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What We Keep

That Old Academic Feeling

Spring is here, the daffodils are up, and my college class is having its 45th reunion next month. So naturally I am re-reading Gaudy Night in preparation.

One of my favorite books about the joys (and occasional ghastliness) of the academic life, it’s set at a women’s college in Oxford and is the only one of Dorothy Sayers’ mystery novels that doesn’t have a corpse. Instead it has a seriously creepy somebody with a grudge against women dons. Or maybe a woman don herself. That’s the trick, because it’s not that easy to figure out.

It’s an excellent book for those pondering whether you can have a life of the heart and a life of the mind. To write well must one be an alcoholic/drug addicted male with serial wives or a depressed female with head in the oven? Or is it possible to balance, if only precariously, on that angelic pinhead and have both work that matters and a love life that matters, without one being the servant of the other?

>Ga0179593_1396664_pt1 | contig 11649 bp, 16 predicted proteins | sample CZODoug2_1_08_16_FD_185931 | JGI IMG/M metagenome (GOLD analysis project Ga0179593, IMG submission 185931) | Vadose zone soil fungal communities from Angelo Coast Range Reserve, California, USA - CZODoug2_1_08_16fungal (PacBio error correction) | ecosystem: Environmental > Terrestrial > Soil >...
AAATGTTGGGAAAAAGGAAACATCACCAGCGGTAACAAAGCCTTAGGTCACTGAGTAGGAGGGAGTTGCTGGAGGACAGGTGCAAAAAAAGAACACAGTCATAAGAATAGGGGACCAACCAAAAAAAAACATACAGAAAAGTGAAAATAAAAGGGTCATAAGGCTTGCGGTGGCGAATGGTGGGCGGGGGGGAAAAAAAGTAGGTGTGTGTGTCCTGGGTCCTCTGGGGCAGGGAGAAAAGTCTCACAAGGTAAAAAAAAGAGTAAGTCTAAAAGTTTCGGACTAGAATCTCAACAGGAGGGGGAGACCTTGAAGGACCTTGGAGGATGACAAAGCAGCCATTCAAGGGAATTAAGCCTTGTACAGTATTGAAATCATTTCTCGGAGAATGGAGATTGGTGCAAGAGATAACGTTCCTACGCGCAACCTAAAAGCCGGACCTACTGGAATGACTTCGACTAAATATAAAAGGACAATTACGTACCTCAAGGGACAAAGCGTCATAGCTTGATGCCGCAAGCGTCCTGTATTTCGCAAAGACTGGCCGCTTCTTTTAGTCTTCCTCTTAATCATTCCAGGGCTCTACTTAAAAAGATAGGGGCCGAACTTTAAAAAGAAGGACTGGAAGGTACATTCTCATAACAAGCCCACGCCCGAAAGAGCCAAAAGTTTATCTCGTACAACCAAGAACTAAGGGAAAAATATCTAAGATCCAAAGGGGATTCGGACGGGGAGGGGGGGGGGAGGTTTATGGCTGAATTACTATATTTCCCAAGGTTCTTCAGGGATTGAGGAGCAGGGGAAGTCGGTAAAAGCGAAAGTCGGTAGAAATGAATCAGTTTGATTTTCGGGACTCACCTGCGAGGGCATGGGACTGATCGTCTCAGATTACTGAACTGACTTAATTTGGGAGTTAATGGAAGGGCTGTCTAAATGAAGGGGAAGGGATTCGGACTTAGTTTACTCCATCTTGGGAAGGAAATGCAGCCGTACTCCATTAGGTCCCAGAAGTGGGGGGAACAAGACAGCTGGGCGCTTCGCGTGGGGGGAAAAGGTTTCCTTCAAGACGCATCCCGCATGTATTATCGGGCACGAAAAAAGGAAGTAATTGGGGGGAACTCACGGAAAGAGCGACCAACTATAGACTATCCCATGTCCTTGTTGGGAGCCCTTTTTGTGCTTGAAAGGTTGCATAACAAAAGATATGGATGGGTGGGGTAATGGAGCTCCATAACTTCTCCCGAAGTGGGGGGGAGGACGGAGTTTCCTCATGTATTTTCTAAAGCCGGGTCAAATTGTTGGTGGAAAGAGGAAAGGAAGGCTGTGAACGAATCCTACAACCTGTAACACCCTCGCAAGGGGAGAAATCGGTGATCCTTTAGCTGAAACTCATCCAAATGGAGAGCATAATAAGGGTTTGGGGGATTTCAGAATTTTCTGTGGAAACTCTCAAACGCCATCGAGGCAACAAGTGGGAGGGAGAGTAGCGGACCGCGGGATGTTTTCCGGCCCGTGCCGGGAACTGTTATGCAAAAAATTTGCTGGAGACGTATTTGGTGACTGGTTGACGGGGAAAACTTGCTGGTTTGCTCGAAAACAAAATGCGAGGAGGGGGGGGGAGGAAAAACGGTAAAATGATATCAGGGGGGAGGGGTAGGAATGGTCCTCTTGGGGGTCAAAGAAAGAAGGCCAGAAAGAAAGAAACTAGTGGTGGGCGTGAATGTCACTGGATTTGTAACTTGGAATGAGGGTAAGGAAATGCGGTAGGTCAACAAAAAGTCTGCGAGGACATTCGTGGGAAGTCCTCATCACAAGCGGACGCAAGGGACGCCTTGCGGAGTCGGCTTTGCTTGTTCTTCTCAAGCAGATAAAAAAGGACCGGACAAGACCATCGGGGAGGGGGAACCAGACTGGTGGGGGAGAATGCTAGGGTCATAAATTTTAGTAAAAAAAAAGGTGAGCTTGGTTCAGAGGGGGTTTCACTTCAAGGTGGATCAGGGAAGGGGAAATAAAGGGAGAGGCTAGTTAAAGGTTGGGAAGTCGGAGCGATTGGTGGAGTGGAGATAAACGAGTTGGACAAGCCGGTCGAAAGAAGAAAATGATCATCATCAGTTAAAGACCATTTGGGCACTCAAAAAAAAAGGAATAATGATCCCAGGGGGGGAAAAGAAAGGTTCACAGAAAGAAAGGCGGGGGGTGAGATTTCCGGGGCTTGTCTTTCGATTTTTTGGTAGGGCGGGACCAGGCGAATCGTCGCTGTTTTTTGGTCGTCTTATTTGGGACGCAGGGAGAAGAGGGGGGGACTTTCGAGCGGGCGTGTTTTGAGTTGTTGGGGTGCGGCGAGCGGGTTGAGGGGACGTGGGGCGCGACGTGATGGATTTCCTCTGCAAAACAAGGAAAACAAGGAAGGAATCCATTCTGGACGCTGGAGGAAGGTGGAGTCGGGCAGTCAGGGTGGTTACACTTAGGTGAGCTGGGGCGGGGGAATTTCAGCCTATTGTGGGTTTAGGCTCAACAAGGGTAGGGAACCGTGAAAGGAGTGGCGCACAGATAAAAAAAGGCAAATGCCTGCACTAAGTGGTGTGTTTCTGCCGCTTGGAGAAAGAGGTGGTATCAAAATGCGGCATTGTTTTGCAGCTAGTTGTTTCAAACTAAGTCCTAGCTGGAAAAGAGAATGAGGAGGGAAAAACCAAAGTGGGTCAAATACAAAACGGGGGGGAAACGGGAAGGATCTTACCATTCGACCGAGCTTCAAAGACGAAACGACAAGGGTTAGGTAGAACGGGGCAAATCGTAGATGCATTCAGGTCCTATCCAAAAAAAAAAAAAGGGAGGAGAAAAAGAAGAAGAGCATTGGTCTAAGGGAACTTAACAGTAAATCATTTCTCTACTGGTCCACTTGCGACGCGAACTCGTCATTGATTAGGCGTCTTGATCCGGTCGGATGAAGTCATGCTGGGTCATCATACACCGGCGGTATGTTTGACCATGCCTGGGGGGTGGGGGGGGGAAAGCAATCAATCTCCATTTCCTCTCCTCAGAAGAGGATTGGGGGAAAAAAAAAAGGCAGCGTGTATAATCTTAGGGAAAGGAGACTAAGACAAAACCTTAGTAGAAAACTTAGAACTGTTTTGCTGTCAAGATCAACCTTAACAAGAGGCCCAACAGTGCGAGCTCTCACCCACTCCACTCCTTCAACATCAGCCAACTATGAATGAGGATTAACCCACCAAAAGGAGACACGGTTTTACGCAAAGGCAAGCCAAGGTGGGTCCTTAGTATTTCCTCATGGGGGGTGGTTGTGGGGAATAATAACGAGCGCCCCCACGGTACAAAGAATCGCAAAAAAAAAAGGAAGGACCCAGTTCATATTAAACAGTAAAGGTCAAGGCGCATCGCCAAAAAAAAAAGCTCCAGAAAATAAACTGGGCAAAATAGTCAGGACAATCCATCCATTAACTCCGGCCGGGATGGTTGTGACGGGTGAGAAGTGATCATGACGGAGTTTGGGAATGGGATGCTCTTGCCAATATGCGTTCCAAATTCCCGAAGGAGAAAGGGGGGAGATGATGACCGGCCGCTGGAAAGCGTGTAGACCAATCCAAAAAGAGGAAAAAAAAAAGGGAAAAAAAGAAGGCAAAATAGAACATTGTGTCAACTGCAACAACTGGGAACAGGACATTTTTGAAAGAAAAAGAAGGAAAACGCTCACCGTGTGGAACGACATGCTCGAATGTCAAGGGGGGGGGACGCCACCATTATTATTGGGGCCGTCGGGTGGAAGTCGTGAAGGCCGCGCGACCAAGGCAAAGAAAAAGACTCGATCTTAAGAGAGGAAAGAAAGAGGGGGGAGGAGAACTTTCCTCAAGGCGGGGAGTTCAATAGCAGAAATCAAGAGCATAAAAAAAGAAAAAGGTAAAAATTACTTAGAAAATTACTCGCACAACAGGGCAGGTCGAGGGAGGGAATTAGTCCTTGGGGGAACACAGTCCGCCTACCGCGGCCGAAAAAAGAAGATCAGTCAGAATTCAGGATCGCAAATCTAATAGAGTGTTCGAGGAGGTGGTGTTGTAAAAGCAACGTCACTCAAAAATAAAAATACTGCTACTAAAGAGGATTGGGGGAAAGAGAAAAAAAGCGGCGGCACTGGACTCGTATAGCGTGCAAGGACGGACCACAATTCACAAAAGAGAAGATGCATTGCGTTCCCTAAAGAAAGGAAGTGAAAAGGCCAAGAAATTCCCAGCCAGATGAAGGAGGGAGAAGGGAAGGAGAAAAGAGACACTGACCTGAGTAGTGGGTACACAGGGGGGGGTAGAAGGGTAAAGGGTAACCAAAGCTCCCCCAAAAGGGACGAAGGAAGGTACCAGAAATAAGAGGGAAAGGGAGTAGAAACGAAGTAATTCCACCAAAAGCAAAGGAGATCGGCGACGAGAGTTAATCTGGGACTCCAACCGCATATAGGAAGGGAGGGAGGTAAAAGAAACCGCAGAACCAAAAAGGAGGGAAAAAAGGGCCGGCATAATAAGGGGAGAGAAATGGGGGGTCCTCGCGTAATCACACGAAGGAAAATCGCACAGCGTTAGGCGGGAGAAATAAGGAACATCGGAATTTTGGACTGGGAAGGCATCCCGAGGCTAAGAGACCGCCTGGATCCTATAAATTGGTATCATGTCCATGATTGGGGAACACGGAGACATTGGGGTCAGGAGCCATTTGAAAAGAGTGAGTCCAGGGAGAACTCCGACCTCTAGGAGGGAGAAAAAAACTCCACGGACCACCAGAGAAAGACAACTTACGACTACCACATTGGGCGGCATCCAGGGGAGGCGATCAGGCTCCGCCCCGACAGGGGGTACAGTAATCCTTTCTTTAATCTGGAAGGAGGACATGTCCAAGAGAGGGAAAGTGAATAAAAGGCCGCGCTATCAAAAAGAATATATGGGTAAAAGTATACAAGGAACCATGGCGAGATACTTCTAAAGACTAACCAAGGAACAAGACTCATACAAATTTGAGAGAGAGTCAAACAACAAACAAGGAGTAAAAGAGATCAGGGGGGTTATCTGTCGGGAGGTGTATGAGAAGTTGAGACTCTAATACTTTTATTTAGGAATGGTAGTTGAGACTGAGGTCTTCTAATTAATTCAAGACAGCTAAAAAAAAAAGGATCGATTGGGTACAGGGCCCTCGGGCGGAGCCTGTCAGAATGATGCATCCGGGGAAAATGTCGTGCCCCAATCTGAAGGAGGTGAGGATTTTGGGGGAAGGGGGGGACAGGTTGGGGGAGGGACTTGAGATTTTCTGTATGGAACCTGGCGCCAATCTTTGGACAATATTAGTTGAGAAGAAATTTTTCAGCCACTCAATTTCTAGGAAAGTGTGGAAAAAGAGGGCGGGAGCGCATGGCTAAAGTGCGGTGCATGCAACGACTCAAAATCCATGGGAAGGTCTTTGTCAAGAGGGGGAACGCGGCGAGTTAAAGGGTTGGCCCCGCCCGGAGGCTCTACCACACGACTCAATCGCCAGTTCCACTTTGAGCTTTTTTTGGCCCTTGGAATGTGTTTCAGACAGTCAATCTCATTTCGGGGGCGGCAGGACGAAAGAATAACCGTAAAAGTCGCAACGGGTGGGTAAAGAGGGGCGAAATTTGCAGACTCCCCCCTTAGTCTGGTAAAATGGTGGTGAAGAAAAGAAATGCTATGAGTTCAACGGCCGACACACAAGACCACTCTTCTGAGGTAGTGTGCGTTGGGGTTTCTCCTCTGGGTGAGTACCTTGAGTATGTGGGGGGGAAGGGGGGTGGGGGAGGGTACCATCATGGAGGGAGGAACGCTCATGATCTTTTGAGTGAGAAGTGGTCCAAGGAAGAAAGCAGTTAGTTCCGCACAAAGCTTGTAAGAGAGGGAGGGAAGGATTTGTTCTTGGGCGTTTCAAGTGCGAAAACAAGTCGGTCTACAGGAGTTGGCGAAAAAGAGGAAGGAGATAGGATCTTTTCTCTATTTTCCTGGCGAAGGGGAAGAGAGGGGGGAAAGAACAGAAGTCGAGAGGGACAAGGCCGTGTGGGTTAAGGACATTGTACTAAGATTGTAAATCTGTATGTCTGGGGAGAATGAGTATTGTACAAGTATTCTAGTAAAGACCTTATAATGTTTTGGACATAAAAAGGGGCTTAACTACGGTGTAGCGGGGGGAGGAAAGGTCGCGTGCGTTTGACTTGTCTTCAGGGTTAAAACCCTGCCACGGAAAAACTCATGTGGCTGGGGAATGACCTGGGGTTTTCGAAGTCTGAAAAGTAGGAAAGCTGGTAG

An awful lot of people have said no, or otherwise proven its impossibility through bad behavior, neuroses, psychoses, depression, and generally going up in flames. And it may be that one has less to write about, or make art from, lacking the flaming rows and institutionalizations of the notorious. But Gaudy Night is such a sensible and convincing blueprint, and Sayers herself was reputed to have achieved it.
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